I will never understand fine dining.
to my mind, it is the opposite of what food is about: it is showmanship, pretension, artfulness and extravagance as opposed to authenticity, warmth, nourishment, grace.
food should be simple. food shouldn’t be stuffy. food shouldn’t have rules, beyond this–use the best ingredients you can get your paws on, and let them shine.
season them properly. don’t blanket them in cream. don’t make them into structurally-questionable monuments or playful science experiments.
food should make you feel special because it is literally sustaining you and is also–from grubby little carrots, that look like orange, chubby fingers to a perfectly roasted chicken, as golden and regal as a crown–the stuff of happiness. it is the basis of relationships not just between you and your friends, lovers and family, but between you and a cast-iron skillet & chipped serving bowl; between you and the earth, its seasons, its animals; between you and your own soul and sentiments.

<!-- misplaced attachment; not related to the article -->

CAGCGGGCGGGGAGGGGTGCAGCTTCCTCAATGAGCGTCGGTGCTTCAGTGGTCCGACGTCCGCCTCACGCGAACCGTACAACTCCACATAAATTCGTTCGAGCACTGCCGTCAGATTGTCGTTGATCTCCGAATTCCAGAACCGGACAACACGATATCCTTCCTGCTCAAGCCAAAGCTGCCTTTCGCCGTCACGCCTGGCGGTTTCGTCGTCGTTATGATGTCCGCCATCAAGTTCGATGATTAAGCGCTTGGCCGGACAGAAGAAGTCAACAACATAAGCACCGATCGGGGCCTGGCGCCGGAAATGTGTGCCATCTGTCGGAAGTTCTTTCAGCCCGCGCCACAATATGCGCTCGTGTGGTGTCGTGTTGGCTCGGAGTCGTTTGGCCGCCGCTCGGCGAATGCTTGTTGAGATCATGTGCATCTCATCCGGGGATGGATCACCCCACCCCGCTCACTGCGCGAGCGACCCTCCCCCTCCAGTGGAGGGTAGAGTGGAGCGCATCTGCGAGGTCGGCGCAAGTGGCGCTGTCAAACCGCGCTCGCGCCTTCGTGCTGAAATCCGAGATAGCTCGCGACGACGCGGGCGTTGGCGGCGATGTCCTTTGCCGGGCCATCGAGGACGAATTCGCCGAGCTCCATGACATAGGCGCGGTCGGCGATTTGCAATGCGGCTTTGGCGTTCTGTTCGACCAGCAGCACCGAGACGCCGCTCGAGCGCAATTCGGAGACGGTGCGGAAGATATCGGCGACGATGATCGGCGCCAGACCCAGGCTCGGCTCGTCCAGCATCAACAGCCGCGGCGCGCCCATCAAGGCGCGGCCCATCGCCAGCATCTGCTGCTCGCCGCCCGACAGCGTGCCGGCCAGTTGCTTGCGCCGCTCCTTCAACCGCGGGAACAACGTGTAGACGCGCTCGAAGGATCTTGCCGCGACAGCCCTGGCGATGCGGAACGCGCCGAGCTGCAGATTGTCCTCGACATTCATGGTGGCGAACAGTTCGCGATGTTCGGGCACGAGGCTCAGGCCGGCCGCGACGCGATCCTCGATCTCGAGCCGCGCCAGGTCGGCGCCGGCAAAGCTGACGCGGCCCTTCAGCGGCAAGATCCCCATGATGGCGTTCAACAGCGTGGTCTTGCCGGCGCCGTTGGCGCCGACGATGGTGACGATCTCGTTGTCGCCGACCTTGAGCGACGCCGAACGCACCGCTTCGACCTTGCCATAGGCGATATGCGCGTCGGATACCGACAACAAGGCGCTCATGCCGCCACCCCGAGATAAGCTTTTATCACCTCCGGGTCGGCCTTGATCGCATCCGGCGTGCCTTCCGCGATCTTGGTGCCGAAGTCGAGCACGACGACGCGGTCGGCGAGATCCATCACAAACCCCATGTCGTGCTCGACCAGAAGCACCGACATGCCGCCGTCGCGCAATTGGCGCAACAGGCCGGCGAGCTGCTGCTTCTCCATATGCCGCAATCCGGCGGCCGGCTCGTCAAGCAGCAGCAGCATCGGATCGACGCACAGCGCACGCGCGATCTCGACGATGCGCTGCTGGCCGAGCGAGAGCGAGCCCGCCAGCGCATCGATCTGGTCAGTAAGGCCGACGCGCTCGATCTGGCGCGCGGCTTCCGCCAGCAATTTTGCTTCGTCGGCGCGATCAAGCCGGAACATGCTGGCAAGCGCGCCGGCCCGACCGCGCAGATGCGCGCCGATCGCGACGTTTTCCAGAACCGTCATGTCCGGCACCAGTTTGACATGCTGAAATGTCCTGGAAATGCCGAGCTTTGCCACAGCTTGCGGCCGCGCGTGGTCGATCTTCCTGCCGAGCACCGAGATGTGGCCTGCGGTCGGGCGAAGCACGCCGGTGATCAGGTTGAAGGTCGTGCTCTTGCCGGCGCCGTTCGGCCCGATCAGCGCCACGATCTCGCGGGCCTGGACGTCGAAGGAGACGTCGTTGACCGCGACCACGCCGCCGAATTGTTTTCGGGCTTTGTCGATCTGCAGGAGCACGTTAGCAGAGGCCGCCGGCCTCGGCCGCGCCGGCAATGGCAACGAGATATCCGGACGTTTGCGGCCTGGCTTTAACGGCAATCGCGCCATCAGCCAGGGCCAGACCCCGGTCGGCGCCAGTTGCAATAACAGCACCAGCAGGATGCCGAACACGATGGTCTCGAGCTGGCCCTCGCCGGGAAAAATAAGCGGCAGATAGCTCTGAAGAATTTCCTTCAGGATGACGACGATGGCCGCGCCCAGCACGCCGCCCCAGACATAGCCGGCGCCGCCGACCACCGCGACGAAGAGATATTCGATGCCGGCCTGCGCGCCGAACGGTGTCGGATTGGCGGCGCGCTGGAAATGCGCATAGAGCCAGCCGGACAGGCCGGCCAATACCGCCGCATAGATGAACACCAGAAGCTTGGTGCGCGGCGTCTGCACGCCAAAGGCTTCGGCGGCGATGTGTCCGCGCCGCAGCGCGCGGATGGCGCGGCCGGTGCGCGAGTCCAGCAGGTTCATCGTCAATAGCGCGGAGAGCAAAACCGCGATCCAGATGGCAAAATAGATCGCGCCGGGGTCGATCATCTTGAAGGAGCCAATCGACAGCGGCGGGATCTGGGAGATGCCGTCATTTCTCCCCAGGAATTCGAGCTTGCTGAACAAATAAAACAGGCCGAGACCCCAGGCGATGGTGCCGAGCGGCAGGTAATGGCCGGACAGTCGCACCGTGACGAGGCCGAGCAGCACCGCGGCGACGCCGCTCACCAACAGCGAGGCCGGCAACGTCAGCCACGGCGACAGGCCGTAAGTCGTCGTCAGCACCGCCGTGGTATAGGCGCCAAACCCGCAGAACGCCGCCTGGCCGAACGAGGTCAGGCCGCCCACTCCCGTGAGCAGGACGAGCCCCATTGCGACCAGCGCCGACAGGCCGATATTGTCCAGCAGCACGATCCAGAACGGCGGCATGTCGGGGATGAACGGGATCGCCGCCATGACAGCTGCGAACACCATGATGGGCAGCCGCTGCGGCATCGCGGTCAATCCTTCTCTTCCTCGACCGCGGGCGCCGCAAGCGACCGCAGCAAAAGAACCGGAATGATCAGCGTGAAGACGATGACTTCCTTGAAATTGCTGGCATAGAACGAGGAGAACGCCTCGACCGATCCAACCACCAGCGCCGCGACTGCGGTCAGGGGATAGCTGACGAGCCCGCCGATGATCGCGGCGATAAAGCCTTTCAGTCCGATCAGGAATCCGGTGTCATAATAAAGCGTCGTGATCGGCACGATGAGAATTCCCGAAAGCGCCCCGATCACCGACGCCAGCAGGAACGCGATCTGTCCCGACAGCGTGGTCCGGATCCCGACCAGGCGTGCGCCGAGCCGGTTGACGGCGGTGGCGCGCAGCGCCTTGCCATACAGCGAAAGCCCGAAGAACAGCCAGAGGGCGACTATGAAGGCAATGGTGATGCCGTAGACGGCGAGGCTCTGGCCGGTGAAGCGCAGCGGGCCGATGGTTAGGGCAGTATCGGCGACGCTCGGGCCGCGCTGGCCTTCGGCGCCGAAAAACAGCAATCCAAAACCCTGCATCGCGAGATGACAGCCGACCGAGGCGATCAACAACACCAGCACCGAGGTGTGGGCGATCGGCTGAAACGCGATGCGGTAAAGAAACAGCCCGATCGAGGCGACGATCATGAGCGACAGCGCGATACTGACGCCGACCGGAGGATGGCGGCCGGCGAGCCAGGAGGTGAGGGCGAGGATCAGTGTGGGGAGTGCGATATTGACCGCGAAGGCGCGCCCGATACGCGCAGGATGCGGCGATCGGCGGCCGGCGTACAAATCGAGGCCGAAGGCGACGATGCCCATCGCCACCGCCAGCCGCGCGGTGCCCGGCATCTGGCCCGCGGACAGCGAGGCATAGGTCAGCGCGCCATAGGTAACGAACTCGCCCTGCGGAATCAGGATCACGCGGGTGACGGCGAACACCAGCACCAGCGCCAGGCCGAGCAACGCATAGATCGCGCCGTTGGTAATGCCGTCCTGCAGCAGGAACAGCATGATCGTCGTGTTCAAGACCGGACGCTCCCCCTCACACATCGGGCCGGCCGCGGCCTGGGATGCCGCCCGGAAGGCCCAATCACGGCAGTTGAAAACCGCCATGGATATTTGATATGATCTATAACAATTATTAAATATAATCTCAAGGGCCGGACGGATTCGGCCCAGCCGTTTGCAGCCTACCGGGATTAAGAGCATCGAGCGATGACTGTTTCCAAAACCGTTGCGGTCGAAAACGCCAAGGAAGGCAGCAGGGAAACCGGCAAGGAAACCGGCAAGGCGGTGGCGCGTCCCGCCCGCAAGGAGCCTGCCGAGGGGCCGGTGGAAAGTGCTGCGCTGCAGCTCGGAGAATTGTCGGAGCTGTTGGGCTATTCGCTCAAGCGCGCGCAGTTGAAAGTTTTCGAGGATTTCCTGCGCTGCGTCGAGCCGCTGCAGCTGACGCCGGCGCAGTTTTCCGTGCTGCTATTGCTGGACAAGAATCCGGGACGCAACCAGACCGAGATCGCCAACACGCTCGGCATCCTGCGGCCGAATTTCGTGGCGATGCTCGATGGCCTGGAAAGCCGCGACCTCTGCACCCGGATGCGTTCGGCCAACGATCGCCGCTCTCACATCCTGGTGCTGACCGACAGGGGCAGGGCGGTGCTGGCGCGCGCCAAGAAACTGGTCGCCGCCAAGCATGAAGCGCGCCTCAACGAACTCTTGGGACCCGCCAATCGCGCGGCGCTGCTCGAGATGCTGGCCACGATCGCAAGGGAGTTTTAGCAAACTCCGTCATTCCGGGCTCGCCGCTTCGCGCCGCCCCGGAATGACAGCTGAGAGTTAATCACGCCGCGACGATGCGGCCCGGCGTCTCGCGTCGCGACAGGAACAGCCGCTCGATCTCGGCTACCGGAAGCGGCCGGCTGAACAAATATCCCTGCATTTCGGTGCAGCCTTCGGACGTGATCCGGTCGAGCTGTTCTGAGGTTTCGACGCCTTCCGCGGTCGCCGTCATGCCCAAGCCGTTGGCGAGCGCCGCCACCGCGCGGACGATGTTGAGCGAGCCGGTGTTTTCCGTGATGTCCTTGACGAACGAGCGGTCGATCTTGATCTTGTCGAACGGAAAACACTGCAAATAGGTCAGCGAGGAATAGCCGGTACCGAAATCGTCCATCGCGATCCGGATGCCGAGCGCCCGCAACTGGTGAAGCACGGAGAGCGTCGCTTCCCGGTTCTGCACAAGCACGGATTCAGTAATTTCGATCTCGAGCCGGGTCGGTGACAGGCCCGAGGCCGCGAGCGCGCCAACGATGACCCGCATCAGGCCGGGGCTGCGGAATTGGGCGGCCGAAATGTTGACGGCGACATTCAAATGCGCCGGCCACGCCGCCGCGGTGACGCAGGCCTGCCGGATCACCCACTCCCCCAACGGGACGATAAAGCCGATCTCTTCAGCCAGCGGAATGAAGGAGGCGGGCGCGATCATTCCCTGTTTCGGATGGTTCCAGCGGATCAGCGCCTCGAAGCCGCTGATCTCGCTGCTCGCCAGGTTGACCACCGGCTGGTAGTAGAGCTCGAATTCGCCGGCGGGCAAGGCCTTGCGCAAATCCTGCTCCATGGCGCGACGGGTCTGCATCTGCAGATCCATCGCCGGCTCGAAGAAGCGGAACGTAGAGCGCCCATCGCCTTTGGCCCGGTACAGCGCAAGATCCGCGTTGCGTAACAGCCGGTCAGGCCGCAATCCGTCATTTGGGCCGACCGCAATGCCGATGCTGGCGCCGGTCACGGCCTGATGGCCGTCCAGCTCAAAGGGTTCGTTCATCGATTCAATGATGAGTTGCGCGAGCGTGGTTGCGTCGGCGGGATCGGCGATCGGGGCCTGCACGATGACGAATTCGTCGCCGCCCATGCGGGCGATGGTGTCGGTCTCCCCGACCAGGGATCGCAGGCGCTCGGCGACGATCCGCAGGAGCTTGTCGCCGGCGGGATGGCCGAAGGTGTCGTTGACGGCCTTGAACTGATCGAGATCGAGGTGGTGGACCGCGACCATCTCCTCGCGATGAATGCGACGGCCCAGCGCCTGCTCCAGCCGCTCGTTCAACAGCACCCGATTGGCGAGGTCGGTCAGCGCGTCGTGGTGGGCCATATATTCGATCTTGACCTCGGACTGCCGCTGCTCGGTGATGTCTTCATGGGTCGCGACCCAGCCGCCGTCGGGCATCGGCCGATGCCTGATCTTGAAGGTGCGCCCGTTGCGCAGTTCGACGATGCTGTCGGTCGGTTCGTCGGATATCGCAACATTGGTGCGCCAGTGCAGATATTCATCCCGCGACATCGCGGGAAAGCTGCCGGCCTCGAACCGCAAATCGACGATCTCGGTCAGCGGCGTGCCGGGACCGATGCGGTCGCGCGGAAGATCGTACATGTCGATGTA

a couple of nights ago, I made one of my favorite soups–ribollita.
a thick italian vegetable soup with mirepoix as a base, several cloves of garlic and a whole head of parsley; tuscan kale, savoy cabbage, san marzano tomatoes, cannellini beans, and, this time, some itty-bitty pasta. the flavors are layered, cohesive, rich and round. it is thick, rust-colored, full of good things. it tastes simultaneously of blustery winter days and the heady last days of summer.
every time I eat it, I think: this. this is what it’s all about.